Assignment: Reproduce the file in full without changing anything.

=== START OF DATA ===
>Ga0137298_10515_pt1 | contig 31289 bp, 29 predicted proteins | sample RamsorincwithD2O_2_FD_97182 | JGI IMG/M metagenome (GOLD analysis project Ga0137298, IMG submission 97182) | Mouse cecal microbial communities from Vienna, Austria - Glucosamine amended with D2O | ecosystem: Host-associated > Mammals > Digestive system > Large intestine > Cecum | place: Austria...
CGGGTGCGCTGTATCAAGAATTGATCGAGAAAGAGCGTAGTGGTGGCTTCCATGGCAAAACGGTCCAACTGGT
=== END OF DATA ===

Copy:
>Ga0137298_10515_pt1 | contig 31289 bp, 29 predicted proteins | sample RamsorincwithD2O_2_FD_97182 | JGI IMG/M metagenome (GOLD analysis project Ga0137298, IMG submission 97182) | Mouse cecal microbial communities from Vienna, Austria - Glucosamine amended with D2O | ecosystem: Host-associated > Mammals > Digestive system > Large intestine > Cecum | place: Austria...
CGGGTGCGCTGTATCAAGAATTGATCGAGAAAGAGCGTAGTGGTGGCTTCCATGGCAAAACGGTCCAACTGGT